Among other things, I understand that a widow is not allowed to give her son/daughter away in marriage, only a husband-wife couple can do so.
Yes, scripture suggests that widows are inauspicious and should be avoided "like the poison of a snake." Only exception is one's own widowed mother.
Julie Leslie, in The Perfect Wife — a translation of/commentary on Strīdharmapaddhati (Guide to the Religious Status and Duties of Women) by Tryambaka of 18th century Thanjavur — says the following.
Tryambaka also discusses the interesting question of the impurity and inauspiciousness traditionally ascribed to widows. The examples he quotes are typical. 'Just as the body, bereft of life, in that moment becomes impure, so the woman bereft of her husband is always impure, even if she has bathed properly. Of all inauspicious things, the widow is the most inauspicious; there can never be any success after seeing a widow (cf. section IIA, pp. 54—7). The wise man should avoid even her blessing (tadāśiṣam api—excepting only that of his mother—for it is devoid of all auspiciousness, like the poison of a snake (āśīviṣopamām).'
According to Tryambaka, however, such remarks apply only to the widow who does not behave as she ought (ācārahīnāviṣayam). For even if she becomes a widow, the pativratā — 'who is devoted to (good) conduct' (caryāparā), 'fully committed to her religious duty' (dharmasamayukta), and 'who follows (the proper path of) widowhood' (vaidhavyam palayet) — earns a threefold reward: she is both happy and auspicious (śubhā) in this life; she obtains the pleasures of heaven (svargabhogān), or indeed the same heaven as her husband (patilokam); and she marries that same husband again in her next life. Theoretically at least, if she behaves as she should (see above), the dread inauspiciousness with which the scriptures threaten her are cancelled out. But if she cannot do this, she would presumably be well-advised to die with her husband.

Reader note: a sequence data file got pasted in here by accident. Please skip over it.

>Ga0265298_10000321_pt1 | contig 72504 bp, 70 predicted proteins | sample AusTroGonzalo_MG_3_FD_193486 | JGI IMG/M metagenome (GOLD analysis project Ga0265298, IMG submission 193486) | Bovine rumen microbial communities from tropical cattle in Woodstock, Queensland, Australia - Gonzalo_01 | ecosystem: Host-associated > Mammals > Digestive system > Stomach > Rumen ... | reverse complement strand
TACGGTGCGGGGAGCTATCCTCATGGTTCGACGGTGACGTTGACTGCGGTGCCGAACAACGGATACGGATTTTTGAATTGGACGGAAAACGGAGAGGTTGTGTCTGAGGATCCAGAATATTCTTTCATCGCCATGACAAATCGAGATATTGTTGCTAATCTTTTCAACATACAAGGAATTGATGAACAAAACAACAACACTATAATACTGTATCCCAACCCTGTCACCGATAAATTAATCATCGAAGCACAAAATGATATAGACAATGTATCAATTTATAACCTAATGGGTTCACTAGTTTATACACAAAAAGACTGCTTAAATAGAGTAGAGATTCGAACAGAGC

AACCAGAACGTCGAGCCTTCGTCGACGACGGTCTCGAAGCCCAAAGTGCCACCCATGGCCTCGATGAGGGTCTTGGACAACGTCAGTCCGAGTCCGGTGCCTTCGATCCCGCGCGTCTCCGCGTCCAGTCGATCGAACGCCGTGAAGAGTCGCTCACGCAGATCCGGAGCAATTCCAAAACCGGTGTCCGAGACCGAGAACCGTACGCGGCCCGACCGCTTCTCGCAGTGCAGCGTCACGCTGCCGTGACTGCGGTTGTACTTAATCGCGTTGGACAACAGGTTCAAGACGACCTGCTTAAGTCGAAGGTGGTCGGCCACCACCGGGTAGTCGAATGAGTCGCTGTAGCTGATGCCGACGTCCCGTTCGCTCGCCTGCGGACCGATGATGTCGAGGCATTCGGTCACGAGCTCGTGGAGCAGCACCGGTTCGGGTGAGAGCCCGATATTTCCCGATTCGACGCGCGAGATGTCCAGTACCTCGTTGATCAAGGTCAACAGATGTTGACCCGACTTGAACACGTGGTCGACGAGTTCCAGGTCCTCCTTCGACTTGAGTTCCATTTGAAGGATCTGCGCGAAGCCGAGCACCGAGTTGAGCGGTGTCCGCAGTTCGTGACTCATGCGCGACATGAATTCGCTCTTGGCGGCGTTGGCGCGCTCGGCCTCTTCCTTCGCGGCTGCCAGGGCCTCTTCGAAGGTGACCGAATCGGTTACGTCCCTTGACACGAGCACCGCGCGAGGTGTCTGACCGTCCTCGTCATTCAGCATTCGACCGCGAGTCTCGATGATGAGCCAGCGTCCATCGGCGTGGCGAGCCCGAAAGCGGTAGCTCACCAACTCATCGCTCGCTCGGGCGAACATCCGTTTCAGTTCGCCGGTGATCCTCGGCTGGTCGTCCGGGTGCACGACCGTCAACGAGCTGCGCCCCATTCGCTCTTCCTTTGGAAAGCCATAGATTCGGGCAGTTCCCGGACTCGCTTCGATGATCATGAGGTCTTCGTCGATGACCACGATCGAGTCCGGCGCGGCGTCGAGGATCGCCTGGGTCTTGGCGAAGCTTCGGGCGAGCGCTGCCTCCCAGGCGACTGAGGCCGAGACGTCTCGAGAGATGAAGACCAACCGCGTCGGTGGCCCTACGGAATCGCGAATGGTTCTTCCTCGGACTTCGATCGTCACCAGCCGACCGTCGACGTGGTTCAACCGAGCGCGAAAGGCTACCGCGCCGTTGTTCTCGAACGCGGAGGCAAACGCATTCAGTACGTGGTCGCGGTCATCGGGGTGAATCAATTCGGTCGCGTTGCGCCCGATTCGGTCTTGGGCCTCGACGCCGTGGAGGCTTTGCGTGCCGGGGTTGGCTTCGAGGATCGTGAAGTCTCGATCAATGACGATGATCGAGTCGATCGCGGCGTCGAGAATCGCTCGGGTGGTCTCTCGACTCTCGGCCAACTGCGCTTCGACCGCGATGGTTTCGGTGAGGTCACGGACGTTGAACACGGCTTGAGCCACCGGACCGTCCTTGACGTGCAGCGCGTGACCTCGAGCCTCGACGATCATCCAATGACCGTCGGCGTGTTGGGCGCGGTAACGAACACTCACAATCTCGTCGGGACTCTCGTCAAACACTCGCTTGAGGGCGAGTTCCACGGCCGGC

The answer is No. Vyasa says there are not inauspicious. In fact, a sensible man should worship her.
Kashi Khanda of Skanda Purana chapter 4 contains characteristics of a chaste woman. These are said by Brihaspati. These are again narrated by Vyasa.
After talking about duties and characteristics of a chaste woman, Vyasa continues to talk about duties of a widow.
If a widow does austerities and charity as prescribed for the better lokas of her husband, she is auspicious.
When a widow has love and respect towards her husband, she is auspicious.
It is to be noted that a widow is prescribed to do charity and vratas where Brahmins and sages should be fed. So, one can go and visit her if she is inviting as a part of vratas.
Regarding visit to temples, she is recommended to visit famous temples like Badarikashrama (Badrinath) and offer worship there.
A widow who is fond of her husband, should not do anything without asking her sons. A widow who is accustomed to observe all these vows and practices1 is considered auspicious.
A widow who is chaste and who observes all these pious practices, shall attain the regions of her husband. She shall not be miserable anywhere.
If a woman considers her husband as a deity, there is no difference between her and Ganga. She is directly equal to Umã, the consort of Siva. Hence a sensible man should worship her.
It is clear from the words of Vyasa and Brihaspati that a widow who are fond of their husband and perform charity and worship for the betterment of her husband is equal to Umā, consort of Shiva. She should be worshipped and treated like before.
Skanda Purana says so.
Skanda Purana, Vaishnava Khanda (Book II), Vasudeva Mahatmya (Section IX), Chapter 22:
Of all inauspicious things, a widow is the most inauspicious one. Her sight or touch destroys the merit of men. (11)
If at time of starting on a journey one sees a widow in front, one shouldn't go at that time. Otherwise death is certain. (12)
The blessings of widowed women are similar to the hissing of black serpents. A householder should be afraid of them as of ogresses. (13)